Keeping corrosion at bay

  • Published
  • By Airman 1st Class Magen M. Reeves
  • 341st Missile Wing Public Affairs
Malmstrom Air Force Base has military personnel and civilian teammates who have been the backbone of the base for many years.

Flexible job areas change fairly often, but subject matter experts sustain the integrity and knowledge of the base’s necessary support shops.

Leighton Dresch, 341st Missiles Maintenance Squadron corrosion section supervisor, is one of those individuals.

“The corrosion shop handles the facility sustainment of the (intercontinental ballistic missile) sites, (missile alert facilities) and (launch facilities),” said Dresch. “That means maintaining the structural steel of the facilities including the launch tube and (site) equipment rooms.”

Battling corrosion in the ICBM enterprise is a job that never ceases.

“Corrosion is when a metal eventually degrades over time back down to the natural element (of the metal),” explained Dresch.

When corrosion occurs, the afflicted part is treated either on-site or in the shop on base.

Parts are treated with what is essentially a high pressure sander, utilizing plastic instead of sand granules.

“After the area has been blasted clear we then apply a protective paint coating to the metal to sustain it,” said Dresch.

According to Dresch, water is the most common cause of corrosion.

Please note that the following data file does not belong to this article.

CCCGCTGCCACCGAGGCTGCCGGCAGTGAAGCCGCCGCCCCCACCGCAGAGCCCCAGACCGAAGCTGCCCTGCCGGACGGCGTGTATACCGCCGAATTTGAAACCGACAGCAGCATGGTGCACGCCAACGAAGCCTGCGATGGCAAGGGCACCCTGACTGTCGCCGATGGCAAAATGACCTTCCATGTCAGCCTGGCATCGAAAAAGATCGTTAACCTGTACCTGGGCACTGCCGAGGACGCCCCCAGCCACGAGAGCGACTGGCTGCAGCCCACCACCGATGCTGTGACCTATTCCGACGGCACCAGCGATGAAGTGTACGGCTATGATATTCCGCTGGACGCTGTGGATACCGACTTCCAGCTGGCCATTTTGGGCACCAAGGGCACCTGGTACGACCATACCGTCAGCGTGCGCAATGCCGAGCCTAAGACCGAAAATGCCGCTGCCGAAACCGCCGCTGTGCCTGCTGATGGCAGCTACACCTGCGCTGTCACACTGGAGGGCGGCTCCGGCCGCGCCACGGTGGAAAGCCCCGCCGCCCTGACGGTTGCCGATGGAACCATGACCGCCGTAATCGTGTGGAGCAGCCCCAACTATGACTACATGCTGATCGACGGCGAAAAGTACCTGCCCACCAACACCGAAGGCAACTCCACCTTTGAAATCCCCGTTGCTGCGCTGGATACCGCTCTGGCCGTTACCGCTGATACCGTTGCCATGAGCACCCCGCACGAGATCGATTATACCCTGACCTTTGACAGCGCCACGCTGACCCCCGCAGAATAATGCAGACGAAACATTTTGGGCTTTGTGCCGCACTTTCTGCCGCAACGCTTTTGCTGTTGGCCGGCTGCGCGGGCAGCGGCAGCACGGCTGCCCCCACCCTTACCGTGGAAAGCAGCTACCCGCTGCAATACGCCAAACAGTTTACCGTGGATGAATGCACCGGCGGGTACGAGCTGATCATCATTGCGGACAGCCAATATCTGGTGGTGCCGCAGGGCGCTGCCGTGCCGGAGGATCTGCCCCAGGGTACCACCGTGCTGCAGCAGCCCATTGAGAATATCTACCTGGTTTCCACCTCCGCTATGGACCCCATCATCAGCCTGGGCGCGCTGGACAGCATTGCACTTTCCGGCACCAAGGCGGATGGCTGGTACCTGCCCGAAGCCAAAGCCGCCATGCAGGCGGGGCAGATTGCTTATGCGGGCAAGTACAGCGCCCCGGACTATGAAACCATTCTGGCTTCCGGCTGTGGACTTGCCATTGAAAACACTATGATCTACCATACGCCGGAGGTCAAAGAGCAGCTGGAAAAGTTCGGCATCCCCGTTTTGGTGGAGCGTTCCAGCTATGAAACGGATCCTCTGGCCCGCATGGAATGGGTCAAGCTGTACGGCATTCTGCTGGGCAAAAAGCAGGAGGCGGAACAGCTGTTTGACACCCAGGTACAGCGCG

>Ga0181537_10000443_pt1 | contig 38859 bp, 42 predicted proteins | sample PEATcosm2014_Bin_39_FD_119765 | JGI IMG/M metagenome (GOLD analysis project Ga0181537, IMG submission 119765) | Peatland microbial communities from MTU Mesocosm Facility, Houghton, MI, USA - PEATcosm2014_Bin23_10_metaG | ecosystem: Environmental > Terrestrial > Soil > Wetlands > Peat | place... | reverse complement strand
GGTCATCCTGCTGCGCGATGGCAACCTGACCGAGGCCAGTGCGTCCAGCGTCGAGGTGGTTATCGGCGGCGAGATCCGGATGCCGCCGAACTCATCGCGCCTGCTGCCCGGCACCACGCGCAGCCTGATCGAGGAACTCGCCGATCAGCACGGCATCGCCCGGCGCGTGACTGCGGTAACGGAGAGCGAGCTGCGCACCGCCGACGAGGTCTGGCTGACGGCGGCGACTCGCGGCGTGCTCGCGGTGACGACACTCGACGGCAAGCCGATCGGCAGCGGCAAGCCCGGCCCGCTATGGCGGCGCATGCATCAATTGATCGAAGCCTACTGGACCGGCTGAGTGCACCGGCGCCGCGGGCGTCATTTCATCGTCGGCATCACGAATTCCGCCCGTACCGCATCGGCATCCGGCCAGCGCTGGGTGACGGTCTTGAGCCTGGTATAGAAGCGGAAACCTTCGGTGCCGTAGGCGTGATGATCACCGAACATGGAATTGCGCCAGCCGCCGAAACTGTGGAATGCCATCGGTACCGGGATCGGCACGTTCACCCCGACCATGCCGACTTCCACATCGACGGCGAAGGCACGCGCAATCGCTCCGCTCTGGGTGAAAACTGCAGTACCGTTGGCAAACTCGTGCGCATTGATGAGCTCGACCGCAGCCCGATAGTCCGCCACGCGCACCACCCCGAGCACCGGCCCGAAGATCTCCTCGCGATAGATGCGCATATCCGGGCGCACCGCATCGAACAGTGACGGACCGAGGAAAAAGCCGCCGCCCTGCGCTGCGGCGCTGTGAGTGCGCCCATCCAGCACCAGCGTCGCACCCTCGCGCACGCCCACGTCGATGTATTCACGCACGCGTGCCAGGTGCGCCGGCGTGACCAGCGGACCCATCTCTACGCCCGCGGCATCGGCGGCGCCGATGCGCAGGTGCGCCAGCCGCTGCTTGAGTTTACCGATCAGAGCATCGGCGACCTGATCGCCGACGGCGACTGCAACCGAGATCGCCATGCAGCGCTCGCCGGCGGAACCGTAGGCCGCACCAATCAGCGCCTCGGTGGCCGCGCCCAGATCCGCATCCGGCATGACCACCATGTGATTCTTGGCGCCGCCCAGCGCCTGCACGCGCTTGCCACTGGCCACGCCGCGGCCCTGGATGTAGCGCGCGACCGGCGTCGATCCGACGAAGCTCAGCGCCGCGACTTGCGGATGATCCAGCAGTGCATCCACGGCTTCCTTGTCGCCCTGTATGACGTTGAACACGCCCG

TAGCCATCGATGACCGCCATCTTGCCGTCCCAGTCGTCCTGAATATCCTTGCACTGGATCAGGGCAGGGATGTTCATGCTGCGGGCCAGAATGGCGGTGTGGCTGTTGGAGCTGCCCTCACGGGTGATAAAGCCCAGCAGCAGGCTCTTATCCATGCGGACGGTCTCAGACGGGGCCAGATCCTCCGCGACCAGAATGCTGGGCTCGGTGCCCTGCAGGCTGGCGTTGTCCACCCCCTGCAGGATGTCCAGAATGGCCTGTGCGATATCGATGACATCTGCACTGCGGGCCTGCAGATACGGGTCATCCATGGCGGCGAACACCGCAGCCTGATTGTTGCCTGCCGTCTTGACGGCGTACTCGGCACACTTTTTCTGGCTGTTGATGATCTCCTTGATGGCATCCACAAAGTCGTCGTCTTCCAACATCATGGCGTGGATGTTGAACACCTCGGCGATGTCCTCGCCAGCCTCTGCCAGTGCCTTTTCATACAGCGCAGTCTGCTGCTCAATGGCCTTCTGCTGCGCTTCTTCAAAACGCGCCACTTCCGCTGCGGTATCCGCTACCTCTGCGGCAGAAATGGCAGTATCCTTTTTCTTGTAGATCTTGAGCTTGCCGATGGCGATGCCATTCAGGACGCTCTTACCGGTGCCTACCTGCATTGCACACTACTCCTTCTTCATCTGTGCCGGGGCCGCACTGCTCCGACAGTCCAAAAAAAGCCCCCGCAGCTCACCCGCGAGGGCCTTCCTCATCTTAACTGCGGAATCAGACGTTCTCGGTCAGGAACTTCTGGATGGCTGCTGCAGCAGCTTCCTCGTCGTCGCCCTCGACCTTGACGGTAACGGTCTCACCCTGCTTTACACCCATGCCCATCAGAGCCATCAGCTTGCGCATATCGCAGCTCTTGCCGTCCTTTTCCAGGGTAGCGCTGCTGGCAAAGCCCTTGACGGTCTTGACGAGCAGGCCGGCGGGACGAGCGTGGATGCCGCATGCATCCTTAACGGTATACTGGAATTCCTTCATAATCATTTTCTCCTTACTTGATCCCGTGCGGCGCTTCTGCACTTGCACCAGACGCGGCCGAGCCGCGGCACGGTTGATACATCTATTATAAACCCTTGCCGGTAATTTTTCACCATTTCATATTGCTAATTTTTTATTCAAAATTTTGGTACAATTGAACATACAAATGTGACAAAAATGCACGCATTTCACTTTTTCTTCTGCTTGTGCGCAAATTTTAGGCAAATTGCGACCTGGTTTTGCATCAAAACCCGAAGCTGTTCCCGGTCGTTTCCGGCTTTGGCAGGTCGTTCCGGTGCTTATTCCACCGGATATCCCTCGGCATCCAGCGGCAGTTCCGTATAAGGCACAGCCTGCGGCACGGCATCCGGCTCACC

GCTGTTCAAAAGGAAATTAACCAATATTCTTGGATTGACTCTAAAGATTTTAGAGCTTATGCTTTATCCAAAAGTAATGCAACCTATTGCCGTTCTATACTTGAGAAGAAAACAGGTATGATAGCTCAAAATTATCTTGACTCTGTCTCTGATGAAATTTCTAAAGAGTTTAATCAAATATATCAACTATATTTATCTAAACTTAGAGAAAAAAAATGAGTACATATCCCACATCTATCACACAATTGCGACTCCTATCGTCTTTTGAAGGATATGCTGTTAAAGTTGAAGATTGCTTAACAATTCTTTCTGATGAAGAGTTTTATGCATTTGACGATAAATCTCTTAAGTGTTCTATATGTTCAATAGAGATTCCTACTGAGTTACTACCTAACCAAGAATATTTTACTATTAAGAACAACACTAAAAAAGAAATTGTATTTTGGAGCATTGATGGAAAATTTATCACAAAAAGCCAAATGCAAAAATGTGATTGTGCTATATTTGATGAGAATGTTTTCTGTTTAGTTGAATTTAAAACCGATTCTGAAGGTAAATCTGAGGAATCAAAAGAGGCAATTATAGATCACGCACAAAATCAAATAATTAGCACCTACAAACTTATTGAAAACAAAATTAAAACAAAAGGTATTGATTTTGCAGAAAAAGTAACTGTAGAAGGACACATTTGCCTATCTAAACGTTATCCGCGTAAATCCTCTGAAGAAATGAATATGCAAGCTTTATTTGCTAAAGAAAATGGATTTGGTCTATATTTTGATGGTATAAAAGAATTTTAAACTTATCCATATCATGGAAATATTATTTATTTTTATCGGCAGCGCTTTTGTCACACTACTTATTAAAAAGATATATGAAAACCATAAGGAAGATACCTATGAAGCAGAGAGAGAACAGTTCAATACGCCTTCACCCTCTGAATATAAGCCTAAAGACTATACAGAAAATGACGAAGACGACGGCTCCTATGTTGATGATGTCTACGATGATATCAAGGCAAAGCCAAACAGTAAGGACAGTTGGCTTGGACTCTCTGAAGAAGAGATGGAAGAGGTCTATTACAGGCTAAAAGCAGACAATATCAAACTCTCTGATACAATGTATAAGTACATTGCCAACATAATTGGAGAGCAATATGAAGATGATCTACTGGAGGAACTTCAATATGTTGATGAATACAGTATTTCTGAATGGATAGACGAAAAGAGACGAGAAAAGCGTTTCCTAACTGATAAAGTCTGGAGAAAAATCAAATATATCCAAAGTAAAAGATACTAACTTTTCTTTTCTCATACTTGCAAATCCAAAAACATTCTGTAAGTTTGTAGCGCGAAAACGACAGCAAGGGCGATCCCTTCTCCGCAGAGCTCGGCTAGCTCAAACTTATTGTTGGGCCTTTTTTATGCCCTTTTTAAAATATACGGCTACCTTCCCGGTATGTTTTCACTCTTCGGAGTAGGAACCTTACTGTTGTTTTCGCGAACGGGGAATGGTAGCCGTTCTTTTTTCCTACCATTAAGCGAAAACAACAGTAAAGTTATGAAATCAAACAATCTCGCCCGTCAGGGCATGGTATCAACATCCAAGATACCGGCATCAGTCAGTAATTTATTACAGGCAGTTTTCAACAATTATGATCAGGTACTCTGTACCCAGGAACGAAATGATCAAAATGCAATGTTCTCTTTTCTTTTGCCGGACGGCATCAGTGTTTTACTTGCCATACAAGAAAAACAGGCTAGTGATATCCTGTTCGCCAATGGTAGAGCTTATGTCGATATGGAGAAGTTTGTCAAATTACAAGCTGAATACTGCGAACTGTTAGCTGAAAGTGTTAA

“Moisture causes corrosion,” said Dresch. “The (missile) sites have water on all sides of the tubes (in the surrounding ground.) The sites would be in pretty bad shape if we didn’t have a corrosion shop.”

To ensure the efficiency and functionality of the metals at the sites, each of Malmstrom’s sites are inspected every three years.

“Every year we inspective 50 LFs and five MAFs between February and September,” said Dresch.

According to Dresch, sites that are more challenging to reach during the winter are inspected early fall and late spring when the weather is fair. More accessible sites are saved for when the weather poses a challenge.

Seven individuals maintain all of Malmstrom’s missile sites. Most of them are civilians; either prior enlisted, or current Guard and Reserve members.

According to Dresch, trips to accomplish maintenance in the field occur almost every day Monday through Thursday and can last approximately ten hours.

Such large responsibilities require a team of hard-working, dedicated professionals.

Dresch leads this particular team as the shop supervisor and has been helping to sustain the nuclear enterprise since 1999.

“I arrived here in July 1975 as an (aircraft maintenance Airman),” said Dresch. “(After completing 20 years of service) I retired as a senior master sergeant in 1985. After that, I was hired to perform corrosion maintenance at Malmstrom in 1999. I have been here ever since.”

According to Dresch, he deployed to the missile field to accomplish maintenance for approximately 15 years.

“I’ve been here for a long time,” said Scott Strieby, 341st MMXS corrosion section technician, who has worked with Dresch for many years. “Now (Dresch) is the shop supervisor so we don’t go out to field together anymore but we did when he was a technician.”

It should come as no surprise Dresch recently received the Civilian Category 1 Supervisor award at the group level for the third quarter.

Strieby has been supervised by Dresch for the last three years.

“The shop works long days but we get it done,” said Strieby.

Also prior military, Strieby says that he enjoys working with Dresch maintaining the sustainability of the missile sites.

Dresch likes living in Montana and has no plans to leave anytime soon.

“I love Montana,” said Dresch. “I can’t imagine living anywhere else. This ICBM wing is special. As long as I have been here, we have had this ‘let’s get it done’ attitude. Every wing has a personality and this wing has the best.”